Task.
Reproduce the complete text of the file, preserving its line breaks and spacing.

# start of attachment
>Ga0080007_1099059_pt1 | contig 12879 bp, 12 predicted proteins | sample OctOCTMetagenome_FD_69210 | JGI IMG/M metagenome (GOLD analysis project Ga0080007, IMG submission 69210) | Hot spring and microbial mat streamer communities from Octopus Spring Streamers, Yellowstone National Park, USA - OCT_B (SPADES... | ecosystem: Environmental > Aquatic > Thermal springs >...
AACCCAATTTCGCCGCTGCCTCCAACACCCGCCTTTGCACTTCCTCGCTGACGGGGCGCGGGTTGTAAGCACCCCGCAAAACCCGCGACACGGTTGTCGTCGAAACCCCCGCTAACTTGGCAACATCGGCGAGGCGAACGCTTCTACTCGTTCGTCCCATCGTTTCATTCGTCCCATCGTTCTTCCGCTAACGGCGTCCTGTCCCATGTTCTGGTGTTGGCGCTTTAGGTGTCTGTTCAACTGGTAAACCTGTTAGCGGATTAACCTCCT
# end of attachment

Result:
>Ga0080007_1099059_pt1 | contig 12879 bp, 12 predicted proteins | sample OctOCTMetagenome_FD_69210 | JGI IMG/M metagenome (GOLD analysis project Ga0080007, IMG submission 69210) | Hot spring and microbial mat streamer communities from Octopus Spring Streamers, Yellowstone National Park, USA - OCT_B (SPADES... | ecosystem: Environmental > Aquatic > Thermal springs >...
AACCCAATTTCGCCGCTGCCTCCAACACCCGCCTTTGCACTTCCTCGCTGACGGGGCGCGGGTTGTAAGCACCCCGCAAAACCCGCGACACGGTTGTCGTCGAAACCCCCGCTAACTTGGCAACATCGGCGAGGCGAACGCTTCTACTCGTTCGTCCCATCGTTTCATTCGTCCCATCGTTCTTCCGCTAACGGCGTCCTGTCCCATGTTCTGGTGTTGGCGCTTTAGGTGTCTGTTCAACTGGTAAACCTGTTAGCGGATTAACCTCCT